A Star is Re-Examined in ‘Making Montgomery Clift’

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CHICAGO – Montgomery “Monty” Clift was an enigma as a “movie star” from the minute his image reflected from the silver screen. Dark and intense, he exhibited a inner ferocity that was unmatched from any other actor of his era, including Marlon Brando. Because of the enigma, his persona has often been mischaracterized, and he died young in his mid-forties. His nephew Robert Anderson Clift seeks to revitalize the authentic Monty in the new documentary “Making Montgomery Clift.”

Essentially, before this film, Monty Clift’s life was defined by two very popular biographies that came out in the late 1970s… “Monty” by Robert LaGuardia and “Montgomery Clift: A Biography” by Patricia Bosworth. The Bosworth bio has been praised as one of the must-read profiles of a major star, but both books advance the notion that Clift had one of the “slowest suicides” in Hollywood history. Robert Anderson Clift wanted to find something else, something about the uncle he never personally knew, and why Clift’s life obsessed his father (and Monty’s brother) Brooks. What is revealed in this fascinating overview is that the Montgomery Clift the human being was much more complex than the “slow suicide” star.

Clift was born in Nebraska in 1920, and lived a upper middle class life of private schools and travel. He was enamored with the stage during high school, and made his Broadway debut in 1935. For the next 10 years he rejected offers from Hollywood, as he honed his actor’s craft in theater. He finally capitulated, and made his film debut at age 26 in Howard Hawk’s “Red River.”

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A Candid Portrait in ‘Making Montgomery Clift’
Photo credit: The Film Collaborative

What followed was a streak of memorable roles in “From Here to Eternity,” “The Heiress,” “A Place in the Sun” and “Raintree County.” In 1956, he was involved in a serious car accident, which required many facial surgeries. His post accident career was less showy, but included “The Young Lions,” “The Misfits” and “Judgement at Nuremberg.” He died at age 45 of a heart attack.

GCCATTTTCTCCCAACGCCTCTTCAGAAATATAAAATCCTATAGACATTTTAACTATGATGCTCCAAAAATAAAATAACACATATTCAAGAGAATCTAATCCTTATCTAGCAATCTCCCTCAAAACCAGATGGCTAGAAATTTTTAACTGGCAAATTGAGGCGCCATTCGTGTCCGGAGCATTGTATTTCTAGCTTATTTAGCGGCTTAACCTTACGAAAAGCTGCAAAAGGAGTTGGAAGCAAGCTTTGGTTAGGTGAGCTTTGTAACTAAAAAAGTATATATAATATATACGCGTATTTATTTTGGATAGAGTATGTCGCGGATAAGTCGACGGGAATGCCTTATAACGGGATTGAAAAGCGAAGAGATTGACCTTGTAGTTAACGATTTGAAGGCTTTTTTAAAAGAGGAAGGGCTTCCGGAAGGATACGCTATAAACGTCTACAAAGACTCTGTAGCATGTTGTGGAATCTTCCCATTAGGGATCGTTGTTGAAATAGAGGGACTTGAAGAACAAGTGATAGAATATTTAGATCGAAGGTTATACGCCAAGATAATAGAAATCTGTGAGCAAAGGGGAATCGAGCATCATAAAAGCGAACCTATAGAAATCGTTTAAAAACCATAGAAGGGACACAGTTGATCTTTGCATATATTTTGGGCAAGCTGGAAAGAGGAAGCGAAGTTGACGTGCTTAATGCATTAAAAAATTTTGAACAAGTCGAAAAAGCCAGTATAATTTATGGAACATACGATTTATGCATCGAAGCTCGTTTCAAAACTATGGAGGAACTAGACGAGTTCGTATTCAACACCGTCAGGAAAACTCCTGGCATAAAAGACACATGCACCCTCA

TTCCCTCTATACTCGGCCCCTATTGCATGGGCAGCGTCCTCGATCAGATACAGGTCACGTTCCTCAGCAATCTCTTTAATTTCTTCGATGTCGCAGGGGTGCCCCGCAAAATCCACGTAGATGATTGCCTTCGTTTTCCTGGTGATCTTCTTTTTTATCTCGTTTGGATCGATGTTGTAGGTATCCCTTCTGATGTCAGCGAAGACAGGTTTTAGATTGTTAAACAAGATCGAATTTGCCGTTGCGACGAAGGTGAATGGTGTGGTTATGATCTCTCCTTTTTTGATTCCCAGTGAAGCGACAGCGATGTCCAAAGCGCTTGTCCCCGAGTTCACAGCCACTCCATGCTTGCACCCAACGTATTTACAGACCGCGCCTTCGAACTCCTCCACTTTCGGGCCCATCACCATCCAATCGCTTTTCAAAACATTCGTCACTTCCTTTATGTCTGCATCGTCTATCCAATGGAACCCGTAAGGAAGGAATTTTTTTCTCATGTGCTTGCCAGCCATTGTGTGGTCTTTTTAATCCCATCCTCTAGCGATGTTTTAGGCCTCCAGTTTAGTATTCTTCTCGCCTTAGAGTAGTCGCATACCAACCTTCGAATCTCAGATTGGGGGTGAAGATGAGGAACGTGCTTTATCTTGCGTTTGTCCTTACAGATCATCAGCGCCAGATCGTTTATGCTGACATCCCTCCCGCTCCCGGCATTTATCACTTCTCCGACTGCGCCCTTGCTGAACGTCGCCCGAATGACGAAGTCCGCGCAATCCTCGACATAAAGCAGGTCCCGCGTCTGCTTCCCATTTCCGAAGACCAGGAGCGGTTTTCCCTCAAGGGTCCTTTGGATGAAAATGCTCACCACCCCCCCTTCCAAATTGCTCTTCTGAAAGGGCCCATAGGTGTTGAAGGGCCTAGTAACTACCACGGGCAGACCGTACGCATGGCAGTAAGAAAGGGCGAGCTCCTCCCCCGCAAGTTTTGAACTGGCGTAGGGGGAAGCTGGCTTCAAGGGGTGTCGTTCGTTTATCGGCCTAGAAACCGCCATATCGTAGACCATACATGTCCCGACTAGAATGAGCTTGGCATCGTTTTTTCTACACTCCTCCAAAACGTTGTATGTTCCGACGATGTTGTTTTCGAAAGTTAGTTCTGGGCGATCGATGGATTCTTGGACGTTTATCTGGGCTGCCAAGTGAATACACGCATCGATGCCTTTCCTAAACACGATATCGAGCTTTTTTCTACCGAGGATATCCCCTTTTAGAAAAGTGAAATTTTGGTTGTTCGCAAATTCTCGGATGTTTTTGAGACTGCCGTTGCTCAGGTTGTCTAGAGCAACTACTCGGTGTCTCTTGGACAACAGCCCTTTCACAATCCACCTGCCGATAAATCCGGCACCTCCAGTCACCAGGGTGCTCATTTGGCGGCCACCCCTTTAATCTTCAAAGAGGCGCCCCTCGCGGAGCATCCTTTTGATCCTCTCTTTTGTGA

Monty’s nephew Robert wanted to get a more complete view of his uncle, instead of the tragic closeted gay man who was “never the same” after the accident. He unearths some vital proof that Clift was engaged in all his roles, even the ones post accident, and suffered in his public life because of his famous reluctance to play the game of movie star, and his natural inclination towards privacy.

What emerges is memories of Monty that were much more complete and varied, based on archives of his brother Brooks, interviews with contemporaries (including Jack Larson, who portrayed Jimmy Olsen on “The Adventures of Superman”) and the nephew’s deep dive into Clift’s acting career and methods. While his final years were fraught with drug use and health difficulties, the more complete picture is nowhere near a “slow suicide.”

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Late Career ‘Judgement at Nuremburg’ Performance in ‘Making Montgomery Clift’
Photo credit: The Film Collaborative

There is a dryness in the film… Robert Anderson Clift was obviously airing his family’s legacy, and wanted to be sensitive to persons who were long dead. His father Brooks is almost as an enigmatic figure as his movie star brother, obsessed with keeping Monty alive, and working closely with the two biographers. Brooks was so disappointed with Robert LaGuardia’s book, he worked nearly side-by-side with Patricia Bosworth to get the facts of his brother’s life correct. Brooks Clift died in 1986.

If “Making Montgomery Clift” teaches us anything, it’s that life is not definable nor cut-and-dried for any individual. As Clift himself once said, “The sadness of our existence should not leave us blunted, on the contrary – how to remain thin-skinned, vulnerable and stay alive?”

“Making Montgomery Clift” opened on November 2nd in Chicago at the Gene Siskel Film Center – 164 North State Street – part of “Spotlight: Montgomery Clift.” Directed by Robert Anderson Clift and Hillary Demmon. Not Rated. Click here. for more details.

HollywoodChicago.com senior staff writer Patrick McDonald

By PATRICK McDONALD
Editor and Film Writer
HollywoodChicago.com
pat@hollywoodchicago.com

© 2018 Patrick McDonald, HollywoodChicago.com

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